Tomorrow is Thanksgiving Day in the US and it is a day to reflect and celebrate the blessings of life. One of the problems with Thanksgiving is the tendency to go the opposite direction and start feeling bad because you haven’t reached all the goals you think you should have at this point in your life. Perhaps the neighbor has a new car or a better house. Perhaps you’ve never traveled the world and seen the pyramids or the Taj Mahal. Perhaps you have little money socked away for retirement because you’ve got kids in school and you’ve spent your life working for them. Perhaps it looks like you really haven’t done much in your life.
However, don’t be so fast to lose hope and go through the motions on Thanksgiving without really getting the true joy out of it. You see, being grateful is really about awareness, taking stock of the things in your life that matter. The joy in it is gaining an understanding that the things you have in your life are far less important than the people you have in your life. Think about that. Look around you. Who is in your life? Do you have family, colleagues at work, friends? Think of the time you’ve spent on this planet, how much of the time that made a difference was with people rather than things?
Tomorrow, or even today, take some time to look around and be aware, aware of all of the human beings who have made your life what it is rather than the things that have only cluttered it and made you worry more. Maybe it’s time for all of us to declutter and thin out the stuff of life in order to fill it with more of the things that make a difference, namely relationships where we can make a difference or where they can make a difference for us.
Give thanks, be grateful and let the relationships you have make the difference, not the stuff you don’t have.
I saw this acronym on a poster at my son’s doctor’s office the other day.
Sounds like an easy way of making the workplace, or any place, a better place to be. If we could all pay heed and think before we speak, or post, think of how much less friction there would be. Instead of engaging in communication based on assumptions or rumor and speaking things to break down rather than build up, how much better would your office be?
Thinking before speaking, a concept whose time has come.
Leaders should be guiding others to be better today than they were yesterday. This ensures a team of people who are fully equipped to accomplish the mission. The secret to this isn’t terribly complicated but it isn’t necessarily a natural practice for many. More common is for leaders to command while followers listen and try to comply. However, this is not consistently successful and causes a lot of angst, mistakes, “do overs,” and misunderstandings.
It would do well for many leaders to take a lesson from craftsmen. Go by any construction site and you will see apprentices who work alongside the master craftsman learning the trade and practicing it until they, in turn, master the craft and are able to pass it along to others themselves. This model looks something like this:
- I do it – and you watch.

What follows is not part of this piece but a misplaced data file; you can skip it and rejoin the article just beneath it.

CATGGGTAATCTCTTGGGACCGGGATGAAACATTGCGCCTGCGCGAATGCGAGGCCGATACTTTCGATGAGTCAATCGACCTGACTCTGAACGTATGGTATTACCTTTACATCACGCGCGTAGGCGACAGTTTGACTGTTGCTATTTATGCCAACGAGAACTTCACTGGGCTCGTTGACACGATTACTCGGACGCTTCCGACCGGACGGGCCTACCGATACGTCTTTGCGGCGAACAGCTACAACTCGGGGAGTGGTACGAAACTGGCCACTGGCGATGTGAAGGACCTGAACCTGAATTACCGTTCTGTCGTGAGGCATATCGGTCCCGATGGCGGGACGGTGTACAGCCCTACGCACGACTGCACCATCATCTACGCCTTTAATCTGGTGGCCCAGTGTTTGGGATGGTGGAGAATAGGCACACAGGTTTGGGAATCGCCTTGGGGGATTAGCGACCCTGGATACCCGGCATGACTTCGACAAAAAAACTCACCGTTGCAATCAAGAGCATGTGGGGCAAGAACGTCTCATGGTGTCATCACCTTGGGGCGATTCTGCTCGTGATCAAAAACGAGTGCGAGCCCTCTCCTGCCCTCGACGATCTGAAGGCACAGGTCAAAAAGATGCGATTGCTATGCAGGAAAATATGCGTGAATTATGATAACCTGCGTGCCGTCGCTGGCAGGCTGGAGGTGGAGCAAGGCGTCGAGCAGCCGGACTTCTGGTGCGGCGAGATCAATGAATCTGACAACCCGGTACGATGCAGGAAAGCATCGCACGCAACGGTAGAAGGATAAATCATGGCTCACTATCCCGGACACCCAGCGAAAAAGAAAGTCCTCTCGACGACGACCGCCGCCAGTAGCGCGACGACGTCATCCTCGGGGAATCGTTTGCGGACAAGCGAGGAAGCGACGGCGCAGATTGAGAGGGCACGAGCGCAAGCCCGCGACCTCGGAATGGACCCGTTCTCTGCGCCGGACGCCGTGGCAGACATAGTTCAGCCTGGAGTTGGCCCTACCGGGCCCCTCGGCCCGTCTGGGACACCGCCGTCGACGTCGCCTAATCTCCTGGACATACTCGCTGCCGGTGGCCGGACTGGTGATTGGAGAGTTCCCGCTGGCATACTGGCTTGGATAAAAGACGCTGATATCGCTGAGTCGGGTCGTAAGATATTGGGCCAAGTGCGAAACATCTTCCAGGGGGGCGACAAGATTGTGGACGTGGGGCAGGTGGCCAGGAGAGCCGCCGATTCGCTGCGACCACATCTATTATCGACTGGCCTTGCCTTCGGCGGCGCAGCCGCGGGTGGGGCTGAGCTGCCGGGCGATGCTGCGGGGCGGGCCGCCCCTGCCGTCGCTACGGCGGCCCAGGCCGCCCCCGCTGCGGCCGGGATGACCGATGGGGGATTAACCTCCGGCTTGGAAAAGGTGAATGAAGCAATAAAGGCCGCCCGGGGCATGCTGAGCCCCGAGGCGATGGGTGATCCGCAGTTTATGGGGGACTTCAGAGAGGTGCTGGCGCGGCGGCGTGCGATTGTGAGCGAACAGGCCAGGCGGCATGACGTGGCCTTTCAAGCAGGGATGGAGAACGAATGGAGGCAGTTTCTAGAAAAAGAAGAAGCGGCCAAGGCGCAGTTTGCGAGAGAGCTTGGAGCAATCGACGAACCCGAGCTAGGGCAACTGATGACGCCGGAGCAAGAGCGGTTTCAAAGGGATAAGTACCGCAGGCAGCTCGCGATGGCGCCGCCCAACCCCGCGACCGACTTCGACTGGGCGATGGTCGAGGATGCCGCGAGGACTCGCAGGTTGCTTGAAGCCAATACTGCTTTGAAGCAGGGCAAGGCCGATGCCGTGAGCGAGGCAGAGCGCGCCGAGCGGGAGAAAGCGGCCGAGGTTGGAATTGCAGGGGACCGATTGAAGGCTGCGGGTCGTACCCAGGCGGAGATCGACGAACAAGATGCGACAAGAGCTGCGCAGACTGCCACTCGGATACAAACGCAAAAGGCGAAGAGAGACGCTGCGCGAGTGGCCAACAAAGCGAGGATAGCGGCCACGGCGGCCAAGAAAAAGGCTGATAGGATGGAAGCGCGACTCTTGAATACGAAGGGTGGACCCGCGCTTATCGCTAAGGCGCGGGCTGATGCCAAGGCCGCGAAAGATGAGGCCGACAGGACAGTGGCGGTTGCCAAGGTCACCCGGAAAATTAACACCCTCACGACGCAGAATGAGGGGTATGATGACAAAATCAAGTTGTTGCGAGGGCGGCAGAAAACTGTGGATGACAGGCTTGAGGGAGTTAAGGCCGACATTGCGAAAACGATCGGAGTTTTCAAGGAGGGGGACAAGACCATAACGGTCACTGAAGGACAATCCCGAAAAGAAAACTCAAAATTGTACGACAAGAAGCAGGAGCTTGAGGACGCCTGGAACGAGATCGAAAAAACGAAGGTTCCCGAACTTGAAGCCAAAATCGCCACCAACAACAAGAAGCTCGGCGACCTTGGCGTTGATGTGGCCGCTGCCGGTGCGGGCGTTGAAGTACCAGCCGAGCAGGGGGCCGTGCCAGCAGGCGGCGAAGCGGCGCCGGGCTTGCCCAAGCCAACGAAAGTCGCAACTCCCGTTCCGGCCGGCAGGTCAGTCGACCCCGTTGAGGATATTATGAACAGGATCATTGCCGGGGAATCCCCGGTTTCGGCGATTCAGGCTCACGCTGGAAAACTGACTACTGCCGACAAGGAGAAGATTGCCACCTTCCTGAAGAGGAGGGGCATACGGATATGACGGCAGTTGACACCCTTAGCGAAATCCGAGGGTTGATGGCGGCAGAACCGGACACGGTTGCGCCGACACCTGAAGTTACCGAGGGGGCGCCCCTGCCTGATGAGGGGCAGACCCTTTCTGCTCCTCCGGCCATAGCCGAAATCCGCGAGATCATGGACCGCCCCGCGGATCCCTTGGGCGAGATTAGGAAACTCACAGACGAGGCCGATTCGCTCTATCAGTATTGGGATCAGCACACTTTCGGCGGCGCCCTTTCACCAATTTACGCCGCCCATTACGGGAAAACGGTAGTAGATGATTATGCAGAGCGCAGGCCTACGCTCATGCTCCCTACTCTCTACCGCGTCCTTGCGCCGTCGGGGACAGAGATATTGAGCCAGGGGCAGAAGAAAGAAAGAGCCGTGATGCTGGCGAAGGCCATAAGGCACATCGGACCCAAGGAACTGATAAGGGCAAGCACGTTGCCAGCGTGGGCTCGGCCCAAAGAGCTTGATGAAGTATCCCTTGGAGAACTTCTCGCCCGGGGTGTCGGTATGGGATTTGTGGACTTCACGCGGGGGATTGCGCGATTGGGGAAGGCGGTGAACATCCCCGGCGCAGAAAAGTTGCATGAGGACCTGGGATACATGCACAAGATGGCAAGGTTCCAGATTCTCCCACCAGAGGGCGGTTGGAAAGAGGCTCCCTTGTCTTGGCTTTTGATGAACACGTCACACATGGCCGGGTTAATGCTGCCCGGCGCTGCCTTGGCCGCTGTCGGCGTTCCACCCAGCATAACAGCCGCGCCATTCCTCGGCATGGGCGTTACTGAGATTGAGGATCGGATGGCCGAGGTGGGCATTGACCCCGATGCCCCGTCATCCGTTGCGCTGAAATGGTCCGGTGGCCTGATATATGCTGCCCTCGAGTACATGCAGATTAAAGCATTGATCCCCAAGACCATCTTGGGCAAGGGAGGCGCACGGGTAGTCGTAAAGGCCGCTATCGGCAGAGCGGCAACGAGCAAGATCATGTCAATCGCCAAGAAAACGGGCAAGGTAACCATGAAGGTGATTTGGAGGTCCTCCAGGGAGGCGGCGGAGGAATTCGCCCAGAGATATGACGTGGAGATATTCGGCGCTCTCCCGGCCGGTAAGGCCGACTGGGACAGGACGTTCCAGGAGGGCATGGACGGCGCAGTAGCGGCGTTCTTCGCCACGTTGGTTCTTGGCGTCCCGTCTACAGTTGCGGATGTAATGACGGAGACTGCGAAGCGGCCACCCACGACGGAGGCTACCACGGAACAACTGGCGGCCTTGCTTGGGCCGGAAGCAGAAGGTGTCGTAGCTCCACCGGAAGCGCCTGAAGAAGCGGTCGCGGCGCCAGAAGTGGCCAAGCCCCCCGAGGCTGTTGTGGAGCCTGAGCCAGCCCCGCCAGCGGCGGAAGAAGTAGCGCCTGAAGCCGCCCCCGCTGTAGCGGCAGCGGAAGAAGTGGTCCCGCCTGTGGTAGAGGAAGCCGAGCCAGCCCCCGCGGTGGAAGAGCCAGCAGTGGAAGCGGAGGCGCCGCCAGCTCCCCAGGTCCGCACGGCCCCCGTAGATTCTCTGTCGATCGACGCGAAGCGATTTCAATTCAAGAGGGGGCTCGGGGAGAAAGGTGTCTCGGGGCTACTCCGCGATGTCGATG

- You do it – and I watch.
- You do it.
Anyone familiar with the Hersey/Blanchard Situational Leadership model will recognize this. The leader begins by acting as a teacher who shows and tells a learner who is motivated but lacks the knowledge of the task at hand. Once the learner has a basic understanding, they then try the task. If they fail, which they most likely will, the leader then asks questions and coaches them until they reach a reasonable level of success. From there, the learner can go it alone while the leader provides ongoing support.
This model of guiding, asking and supporting (GAS) is a simple way to engage people to be empowered to do more, think more and move toward leadership themselves. This is the goal, a team of leaders who can think for themselves and move in unity to accomplish the mission.
Try it. Lead well.
Do you ever have times where you feel your work or pursuits are failing or are not recognized and you want to give up? I think we all get into times where this haunts us and I would love to be able to provide my own words of great wisdom but I have chosen instead to defer to Theodore Roosevelt on this one. Here are words to put somewhere so that whenever you feel unrecognized or failing, you can read them, and as Teddy puts it, dare greatly.
“It is not the critic who counts; not the man who points out how the strong man stumbles, or where the doer of deeds could have done them better. The credit belongs to the man who is actually in the arena, whose face is marred by dust and sweat and blood; who strives valiantly; who errs, who comes short again and again, because there is no effort without error and shortcoming; but who does actually strive to do the deeds; who knows great enthusiasms, the great devotions; who spends himself in a worthy cause; who at the best knows in the end the triumph of high achievement, and who at the worst, if he fails, at least fails while daring greatly, so that his place shall never be with those cold and timid souls who neither know victory nor defeat.” – Theodore Roosevelt